It’s not unusual to be listening to a seminar or reading or reviewing a paper or grant and feeling overwhelmed and confused by the aliases and acronyms used for enzymes. These enzyme identifiers seem to be increasing almost as rapidly as the number of papers published each year. Confusion often results from the fact that these names frequently bear no relationship to the actual activity or function of their enzyme. For example, how many people know the names of the enzymes represented by the aliases autotaxin, desnutrin, lipin, neuropathy target esterase, PatA/VipD, PTEN, SHIP2 and wunen? It’s pretty common to find a lipid scientist who doesn’t know that the common enzyme names for these aliases are lysophospholipase D, triacylglycerol lipase, phosphatidic acid phosphatase, phospholipase B, lysophospholipase A, phosphatidylinositol-3-phosphate phosphatase, phosphatidylinositol-3,4,5-trisphosphate phosphatase and lipid phosphate phosphatase, respectively. If lipid scientists don’t know what these aliases refer to, then how do we expect the general reader who is not a lipid aficionado to know?
There are a number of reasons why this practice got started. In many cases, the molecular function of a protein is unknown when it is discovered, and an alias is given based on a mutant phenotype or disease. In other cases, an investigator chooses a name, often with the admirable goal of making it easy to remember. No matter what the cause, rectifying this would go a long way to enhancing our ability to stimulate the enthusiasm and imagination of our colleagues.
Perhaps it would reduce confusion and increase clarity in the field at large if we changed the names of these enzymes to ones that reflect their activities. This, however, may not be straightforward. The names of most enzymes are derived from their substrates, products and the reactions they catalyze. Thus, many enzymes have a variety of names. For example, phosphatidate phosphatase 2, diacylglycerol pyrophosphate phosphatase and lipid phosphate phosphatase all refer to the same enzyme. Another problem is when an enzyme is more promiscuous than its name implies. For example, stearoyl-CoA desaturase implies the enzyme desaturates stearoyl (C18)-CoA. However, actually, the enzyme desaturates all acyl-CoA substrates from C14 to C20.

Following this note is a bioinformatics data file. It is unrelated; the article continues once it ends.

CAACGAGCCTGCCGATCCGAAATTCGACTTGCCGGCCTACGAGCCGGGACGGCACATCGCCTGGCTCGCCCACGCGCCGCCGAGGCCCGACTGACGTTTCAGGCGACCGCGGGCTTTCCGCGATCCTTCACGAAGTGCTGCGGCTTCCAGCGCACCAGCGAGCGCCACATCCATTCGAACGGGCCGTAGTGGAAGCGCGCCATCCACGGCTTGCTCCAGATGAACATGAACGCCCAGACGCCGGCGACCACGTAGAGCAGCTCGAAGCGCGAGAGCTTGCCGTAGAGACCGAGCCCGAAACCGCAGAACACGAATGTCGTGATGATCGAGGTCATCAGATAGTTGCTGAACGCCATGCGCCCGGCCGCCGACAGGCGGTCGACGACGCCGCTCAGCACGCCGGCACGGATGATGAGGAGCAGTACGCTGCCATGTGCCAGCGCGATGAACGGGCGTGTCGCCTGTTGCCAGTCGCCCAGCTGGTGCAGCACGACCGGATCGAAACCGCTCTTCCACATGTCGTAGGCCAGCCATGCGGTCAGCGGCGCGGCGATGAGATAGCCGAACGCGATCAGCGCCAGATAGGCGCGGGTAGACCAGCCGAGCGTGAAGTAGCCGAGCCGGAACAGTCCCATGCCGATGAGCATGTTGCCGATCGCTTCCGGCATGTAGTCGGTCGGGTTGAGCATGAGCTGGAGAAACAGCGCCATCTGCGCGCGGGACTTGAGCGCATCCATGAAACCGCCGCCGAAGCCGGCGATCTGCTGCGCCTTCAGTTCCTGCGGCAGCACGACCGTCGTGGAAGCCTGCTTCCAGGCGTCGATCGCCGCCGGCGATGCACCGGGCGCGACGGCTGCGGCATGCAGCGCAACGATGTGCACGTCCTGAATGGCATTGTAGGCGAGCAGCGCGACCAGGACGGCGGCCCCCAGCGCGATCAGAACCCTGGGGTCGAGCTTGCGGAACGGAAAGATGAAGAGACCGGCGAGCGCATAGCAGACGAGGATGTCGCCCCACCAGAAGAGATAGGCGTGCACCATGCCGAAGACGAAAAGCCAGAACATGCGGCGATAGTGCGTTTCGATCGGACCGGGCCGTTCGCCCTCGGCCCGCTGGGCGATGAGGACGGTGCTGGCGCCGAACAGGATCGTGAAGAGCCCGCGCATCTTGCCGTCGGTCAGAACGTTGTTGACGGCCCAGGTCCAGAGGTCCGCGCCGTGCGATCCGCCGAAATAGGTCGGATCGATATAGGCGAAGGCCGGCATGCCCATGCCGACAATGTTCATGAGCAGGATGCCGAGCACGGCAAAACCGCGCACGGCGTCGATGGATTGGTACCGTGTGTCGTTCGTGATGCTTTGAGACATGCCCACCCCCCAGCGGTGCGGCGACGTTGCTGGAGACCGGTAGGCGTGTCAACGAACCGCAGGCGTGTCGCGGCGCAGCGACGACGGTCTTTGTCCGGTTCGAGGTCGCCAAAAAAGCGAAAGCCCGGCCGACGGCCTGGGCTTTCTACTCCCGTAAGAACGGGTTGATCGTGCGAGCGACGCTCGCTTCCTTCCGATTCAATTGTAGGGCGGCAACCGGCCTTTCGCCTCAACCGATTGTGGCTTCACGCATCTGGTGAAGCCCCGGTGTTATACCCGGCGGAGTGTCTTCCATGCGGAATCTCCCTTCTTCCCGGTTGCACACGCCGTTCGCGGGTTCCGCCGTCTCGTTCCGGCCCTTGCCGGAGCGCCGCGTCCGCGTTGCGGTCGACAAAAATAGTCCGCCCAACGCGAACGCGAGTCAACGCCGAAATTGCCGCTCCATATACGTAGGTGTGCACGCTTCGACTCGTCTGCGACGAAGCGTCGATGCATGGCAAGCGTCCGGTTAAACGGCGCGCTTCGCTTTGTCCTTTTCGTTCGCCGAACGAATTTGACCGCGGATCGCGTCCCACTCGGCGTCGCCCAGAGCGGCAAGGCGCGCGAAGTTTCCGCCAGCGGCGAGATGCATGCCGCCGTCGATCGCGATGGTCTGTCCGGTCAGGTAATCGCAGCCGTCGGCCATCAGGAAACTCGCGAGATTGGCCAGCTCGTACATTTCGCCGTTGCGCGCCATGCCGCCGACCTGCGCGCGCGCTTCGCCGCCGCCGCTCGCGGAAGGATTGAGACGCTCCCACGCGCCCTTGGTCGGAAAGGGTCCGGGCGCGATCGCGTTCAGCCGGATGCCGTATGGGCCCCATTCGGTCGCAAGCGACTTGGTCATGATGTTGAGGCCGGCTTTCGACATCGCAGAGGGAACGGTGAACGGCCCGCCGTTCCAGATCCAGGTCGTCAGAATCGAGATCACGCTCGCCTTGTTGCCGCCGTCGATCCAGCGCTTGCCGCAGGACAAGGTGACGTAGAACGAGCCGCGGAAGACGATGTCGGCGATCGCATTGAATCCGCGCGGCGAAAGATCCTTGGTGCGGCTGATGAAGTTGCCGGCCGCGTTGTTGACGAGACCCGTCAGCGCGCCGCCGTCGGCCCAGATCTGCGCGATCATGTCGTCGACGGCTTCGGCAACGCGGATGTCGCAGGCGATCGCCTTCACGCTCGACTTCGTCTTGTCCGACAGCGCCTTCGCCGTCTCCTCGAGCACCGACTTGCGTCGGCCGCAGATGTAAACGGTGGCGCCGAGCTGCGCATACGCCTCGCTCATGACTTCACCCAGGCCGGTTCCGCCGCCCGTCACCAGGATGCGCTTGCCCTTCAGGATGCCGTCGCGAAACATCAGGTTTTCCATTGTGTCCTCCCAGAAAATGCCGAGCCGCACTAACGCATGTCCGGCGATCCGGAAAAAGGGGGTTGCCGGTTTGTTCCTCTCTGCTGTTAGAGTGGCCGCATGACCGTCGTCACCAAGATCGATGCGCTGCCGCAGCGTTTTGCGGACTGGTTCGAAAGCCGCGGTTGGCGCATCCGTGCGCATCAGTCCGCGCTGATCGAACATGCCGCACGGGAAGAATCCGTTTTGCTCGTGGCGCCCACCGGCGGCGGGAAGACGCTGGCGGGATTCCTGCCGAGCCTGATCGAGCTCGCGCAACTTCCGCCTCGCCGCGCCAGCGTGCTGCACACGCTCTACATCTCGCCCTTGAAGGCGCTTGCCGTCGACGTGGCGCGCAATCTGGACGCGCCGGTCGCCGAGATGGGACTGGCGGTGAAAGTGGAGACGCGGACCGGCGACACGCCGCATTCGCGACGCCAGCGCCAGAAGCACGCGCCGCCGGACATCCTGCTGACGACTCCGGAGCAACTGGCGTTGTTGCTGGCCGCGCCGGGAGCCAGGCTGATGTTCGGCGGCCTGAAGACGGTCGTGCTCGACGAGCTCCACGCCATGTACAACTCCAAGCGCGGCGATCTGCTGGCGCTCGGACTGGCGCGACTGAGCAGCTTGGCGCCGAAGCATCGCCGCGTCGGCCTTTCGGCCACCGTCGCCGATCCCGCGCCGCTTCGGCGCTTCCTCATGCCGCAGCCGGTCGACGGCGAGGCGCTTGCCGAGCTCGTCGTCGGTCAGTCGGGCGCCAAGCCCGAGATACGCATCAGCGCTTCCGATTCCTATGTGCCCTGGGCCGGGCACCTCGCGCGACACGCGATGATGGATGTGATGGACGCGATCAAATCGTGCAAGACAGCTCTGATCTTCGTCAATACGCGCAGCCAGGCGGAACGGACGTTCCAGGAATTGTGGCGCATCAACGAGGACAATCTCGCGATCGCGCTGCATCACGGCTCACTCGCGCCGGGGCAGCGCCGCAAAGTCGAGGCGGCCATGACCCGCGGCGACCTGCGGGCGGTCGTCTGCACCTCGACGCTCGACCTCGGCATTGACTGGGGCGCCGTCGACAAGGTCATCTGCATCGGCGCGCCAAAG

So how can we effectively and efficiently resolve this issue? Simply retaining the initial names of enzymes after their catalytic function is identified only perpetuates confusion in the literature. On the other hand, it is difficult to rename enzymes without upsetting the people who coined the aliases and acronyms, especially when those identifiers were established before the enzymatic functions of the proteins were known. For aliases, one solution is to refer to the enzyme activity followed by the alias in parenthesis or vice versa. The enzyme activity could be named according to standards set by the International Union of Biochemistry with emphasis on the thermodynamically favored reaction catalyzed. Similarly, acronyms should always be defined, especially when they are used in titles and abstracts. Whatever the solution, this may help to make lipid research more easily read and digested. In doing so, we will go a long way in conveying the excitement of lipid research.
*This article was written in response to a discussion in the forum on the Web site for the American Society for Biochemistry and Molecular Biology’s Lipid Research Division (www.asbmb.org/lipidcorner).
George M. Carman (firstname.lastname@example.org) is a professor in the department of food science at Rutgers University. Daniel M. Raben (email@example.com) is a professor of biological chemistry at the Johns Hopkins University School of Medicine.